Oscar-nomics: How much that statue is really worth

Oscar statuettes on display in Chicago prior to the 2010 Academy Awards ceremony. Richard Harbaugh/AMPAS

Last Updated May 31, 2011 12:09 AM EDT

By Ira Kalb

The Oscar statue costs about $400 to make out of gold-plated pewter. Winning it can translate to a big payday for the movie, its stars and those associated with making the film. Why? The Oscar is an iconic symbol of the Academy Award brand that serves to validate both the movie and talent involved in making the film. When used in marketing campaigns, this validation stamp increases the desire of moviegoers to see the films and the talent being honored. It also keeps the movies in theaters longer - boosting box office receipts.

It pays to win

On average, over the past four years, Best Picture award winners generated an additional $14 million in box office revenue. This year the figure is expected to jump to $15 million, which represents roughly 15% of total ticket sales.

In Hollywood, talent agents and managers estimate that their clients will get a 20% boost in pay for their next film if they win the award for Best Actor or Actress. Since she won the Best Actress award, Natalie Portman is expected to boost her take from the high six figures she received for Black Swan to around $10 million.

The effect on nominees

Even though winning the Oscar does wonders for movie careers and box office receipts, there is also a considerable benefit in being nominated. The King's Speech was initially projected to gross $30 million. After receiving 12 Academy Award nominations, the revised estimate is over $200 million. This is likely to go higher now that it won the Oscar for best picture.

Nominations boost a film's distribution too. Prior to be nominated, An Education was being shown in 50 theaters. After receiving a Best Picture nomination in 2010, its distribution expanded to 800 screens.

Over the past four years, movies that were nominated but did not win, on average, netted an additional $20 million before the awards ceremony and $5 million afterwards.

According to Reuters, an Academy Award nomination can boost ticket sales by one-third and cause a jump in the DVD sales of movies no longer in theaters. When you add downloads, streaming and cable TV revenues, the monetary rewards from receiving a nomination can be substantial.

Turning promotion into nominations

Most important of all, award nominations can mean the difference between profits and bankruptcy for some movie productions. This is why marketers go to great lengths to promote their movies for the Oscars long before the nominations are announced in January. They spend from hundreds of thousands to millions of dollars promoting their films for an Oscar nomination. It is reported that Harvey and Bob Weinstein spent millions promoting the King's Speech and timed the release of the film to increase the Oscar buzz and number of nominations. While actual figures are a highly-guarded secret in Hollywood, some peg the promotional investment in the King's Speech to rival the $15 million the Weinsteins spent on promoting Shakespeare in Love in 1999. The strategy seems to have paid off since the film's 12 nominations this year put it ahead of the field, not to mention helped it rake in big wins.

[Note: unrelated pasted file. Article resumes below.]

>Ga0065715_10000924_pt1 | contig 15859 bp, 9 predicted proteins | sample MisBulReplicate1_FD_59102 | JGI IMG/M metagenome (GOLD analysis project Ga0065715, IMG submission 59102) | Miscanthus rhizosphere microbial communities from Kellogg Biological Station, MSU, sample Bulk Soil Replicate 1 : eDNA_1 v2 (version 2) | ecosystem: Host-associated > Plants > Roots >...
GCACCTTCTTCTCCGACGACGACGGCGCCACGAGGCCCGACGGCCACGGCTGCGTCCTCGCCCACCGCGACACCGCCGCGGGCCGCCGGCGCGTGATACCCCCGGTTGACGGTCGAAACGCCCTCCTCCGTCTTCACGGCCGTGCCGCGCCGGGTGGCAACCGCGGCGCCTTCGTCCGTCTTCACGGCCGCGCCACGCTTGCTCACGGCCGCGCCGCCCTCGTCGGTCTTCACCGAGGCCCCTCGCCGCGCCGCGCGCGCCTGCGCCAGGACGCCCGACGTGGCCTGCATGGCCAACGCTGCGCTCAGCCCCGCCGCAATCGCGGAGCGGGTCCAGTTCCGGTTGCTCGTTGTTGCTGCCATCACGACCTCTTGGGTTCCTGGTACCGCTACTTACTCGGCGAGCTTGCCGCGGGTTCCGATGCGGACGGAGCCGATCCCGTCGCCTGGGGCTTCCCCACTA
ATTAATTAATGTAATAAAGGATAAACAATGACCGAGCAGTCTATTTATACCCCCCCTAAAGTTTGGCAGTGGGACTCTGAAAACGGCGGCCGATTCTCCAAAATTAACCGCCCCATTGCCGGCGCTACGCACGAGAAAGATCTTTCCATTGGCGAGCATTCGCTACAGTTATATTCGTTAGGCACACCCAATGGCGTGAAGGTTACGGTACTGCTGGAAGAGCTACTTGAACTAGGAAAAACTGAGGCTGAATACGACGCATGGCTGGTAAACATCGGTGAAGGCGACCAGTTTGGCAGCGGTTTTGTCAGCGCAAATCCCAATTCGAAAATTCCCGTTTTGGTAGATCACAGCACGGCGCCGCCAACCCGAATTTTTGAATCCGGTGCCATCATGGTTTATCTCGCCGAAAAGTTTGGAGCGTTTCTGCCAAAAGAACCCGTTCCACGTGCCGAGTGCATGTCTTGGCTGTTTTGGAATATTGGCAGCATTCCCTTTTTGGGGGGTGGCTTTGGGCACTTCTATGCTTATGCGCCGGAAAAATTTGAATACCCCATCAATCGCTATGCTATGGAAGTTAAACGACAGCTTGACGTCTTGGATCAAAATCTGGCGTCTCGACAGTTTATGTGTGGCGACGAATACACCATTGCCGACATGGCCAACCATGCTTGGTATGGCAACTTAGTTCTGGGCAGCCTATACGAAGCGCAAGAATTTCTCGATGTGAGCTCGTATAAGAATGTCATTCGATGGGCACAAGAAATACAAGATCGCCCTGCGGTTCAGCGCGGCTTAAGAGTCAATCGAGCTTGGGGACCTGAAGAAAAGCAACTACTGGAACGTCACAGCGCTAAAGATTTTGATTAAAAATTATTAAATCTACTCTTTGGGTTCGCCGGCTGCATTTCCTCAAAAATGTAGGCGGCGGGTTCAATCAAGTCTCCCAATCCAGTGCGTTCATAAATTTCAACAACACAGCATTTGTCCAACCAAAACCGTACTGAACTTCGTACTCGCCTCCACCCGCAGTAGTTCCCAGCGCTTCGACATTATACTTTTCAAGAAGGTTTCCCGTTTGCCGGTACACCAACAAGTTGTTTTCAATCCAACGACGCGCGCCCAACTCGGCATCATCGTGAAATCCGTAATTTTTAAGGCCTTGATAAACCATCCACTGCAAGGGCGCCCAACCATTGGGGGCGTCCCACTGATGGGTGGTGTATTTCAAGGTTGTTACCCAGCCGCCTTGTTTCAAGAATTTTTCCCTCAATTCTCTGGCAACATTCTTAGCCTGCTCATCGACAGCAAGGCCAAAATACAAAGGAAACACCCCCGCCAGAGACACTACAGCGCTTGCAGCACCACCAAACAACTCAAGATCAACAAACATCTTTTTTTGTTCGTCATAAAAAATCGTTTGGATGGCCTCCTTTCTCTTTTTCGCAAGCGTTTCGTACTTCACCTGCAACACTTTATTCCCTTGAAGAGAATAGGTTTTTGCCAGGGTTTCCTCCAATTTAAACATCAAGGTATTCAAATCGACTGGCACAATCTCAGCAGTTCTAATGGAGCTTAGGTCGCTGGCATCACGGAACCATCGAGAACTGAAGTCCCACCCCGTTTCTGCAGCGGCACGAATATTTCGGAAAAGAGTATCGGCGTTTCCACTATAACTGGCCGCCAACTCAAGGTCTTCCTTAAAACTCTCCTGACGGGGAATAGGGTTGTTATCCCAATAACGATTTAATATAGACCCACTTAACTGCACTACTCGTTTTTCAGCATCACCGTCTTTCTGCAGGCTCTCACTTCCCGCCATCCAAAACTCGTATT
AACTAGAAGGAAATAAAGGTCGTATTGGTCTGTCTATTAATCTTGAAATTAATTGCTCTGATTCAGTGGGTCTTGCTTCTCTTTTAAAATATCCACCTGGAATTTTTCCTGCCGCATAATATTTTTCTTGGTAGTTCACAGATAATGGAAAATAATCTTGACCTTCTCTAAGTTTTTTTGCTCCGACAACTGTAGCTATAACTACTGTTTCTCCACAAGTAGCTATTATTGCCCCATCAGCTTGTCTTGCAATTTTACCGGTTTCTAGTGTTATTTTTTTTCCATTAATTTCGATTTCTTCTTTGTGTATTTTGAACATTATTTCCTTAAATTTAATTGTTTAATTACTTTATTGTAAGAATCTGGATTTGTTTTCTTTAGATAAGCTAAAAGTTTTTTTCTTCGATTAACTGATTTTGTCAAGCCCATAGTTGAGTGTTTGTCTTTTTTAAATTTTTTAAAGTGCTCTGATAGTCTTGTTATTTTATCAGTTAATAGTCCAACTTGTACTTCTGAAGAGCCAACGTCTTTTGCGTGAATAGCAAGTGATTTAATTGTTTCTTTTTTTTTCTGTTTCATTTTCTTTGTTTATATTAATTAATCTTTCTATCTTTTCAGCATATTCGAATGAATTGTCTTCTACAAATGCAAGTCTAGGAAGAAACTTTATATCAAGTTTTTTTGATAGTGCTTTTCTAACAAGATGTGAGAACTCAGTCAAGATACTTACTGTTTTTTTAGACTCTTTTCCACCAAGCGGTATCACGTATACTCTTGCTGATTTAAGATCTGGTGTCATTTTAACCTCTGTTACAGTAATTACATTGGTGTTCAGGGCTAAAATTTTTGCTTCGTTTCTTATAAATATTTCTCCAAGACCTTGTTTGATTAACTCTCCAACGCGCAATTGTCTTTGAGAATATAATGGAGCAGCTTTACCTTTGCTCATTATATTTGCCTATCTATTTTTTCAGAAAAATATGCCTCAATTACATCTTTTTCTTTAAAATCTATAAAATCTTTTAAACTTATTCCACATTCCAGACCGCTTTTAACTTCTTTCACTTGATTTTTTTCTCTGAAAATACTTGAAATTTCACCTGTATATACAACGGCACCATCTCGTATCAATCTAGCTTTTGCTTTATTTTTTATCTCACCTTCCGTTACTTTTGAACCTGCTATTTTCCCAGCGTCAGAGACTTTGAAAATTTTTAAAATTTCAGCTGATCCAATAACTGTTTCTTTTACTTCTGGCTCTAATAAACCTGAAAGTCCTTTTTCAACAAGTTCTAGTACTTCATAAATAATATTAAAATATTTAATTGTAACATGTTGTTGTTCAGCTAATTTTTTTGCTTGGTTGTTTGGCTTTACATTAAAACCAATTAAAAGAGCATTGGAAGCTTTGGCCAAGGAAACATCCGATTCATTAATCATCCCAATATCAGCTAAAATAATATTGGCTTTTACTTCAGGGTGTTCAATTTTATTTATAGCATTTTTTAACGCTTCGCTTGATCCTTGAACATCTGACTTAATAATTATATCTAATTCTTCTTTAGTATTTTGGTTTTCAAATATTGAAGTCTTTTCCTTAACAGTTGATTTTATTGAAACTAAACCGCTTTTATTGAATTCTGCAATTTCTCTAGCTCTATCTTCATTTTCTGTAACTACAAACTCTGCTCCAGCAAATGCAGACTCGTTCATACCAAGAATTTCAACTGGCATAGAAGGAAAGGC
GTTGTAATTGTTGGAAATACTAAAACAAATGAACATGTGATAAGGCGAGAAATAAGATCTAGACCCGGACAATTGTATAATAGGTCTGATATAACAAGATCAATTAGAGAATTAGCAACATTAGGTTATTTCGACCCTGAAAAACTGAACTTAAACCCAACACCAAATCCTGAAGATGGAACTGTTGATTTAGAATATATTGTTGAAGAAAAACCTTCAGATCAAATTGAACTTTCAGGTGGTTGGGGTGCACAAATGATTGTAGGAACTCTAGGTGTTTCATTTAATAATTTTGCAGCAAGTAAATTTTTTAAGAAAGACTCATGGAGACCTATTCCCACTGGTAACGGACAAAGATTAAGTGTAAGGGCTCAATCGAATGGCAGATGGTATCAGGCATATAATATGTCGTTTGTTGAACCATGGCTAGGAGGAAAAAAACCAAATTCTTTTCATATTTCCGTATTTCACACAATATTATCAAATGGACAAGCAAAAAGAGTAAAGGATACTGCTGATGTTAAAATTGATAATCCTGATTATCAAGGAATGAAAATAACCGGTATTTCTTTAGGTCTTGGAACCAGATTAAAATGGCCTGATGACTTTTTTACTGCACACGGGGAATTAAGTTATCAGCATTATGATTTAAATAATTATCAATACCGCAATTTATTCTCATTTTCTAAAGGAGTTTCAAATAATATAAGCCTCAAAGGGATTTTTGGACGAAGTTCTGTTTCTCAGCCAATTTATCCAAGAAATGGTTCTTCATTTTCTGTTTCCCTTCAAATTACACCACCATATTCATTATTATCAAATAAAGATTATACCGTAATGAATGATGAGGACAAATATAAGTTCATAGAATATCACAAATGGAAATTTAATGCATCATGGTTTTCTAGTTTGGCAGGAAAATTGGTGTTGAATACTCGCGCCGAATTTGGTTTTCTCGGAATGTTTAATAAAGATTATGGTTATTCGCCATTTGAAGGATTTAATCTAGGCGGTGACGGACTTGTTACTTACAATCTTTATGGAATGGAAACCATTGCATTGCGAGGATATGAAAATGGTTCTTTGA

The Oscar award brand is alive and well in Hollywood. Veteran movie marketers that know how to capitalize on the image of this $400 statue to further their own brands are likely to reap the rewards and make more money.

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Ira Kalb is president of Kalb & Associates, an international consulting and training firm, and professor of marketing at the Marshall School of Business at University of Southern California (USC). He has won numerous awards for marketing and teaching, authored ten books and over 30 articles, created marketing inventions that have made clients and students more successful. He is frequently interviewed by various media for his expertise in branding, crisis management and strategic marketing.

  • Ira Kalb

    Ira Kalb is president of Kalb & Associates, an international consulting and training firm, and professor of marketing at the Marshall School of Business at University of Southern California. He has won numerous awards for marketing and teaching, authored ten books and created marketing inventions that have made clients and students more successful. He is frequently interviewed by various media for his expertise in branding, crisis management and strategic marketing. Follow him on Twitter at @irakalb

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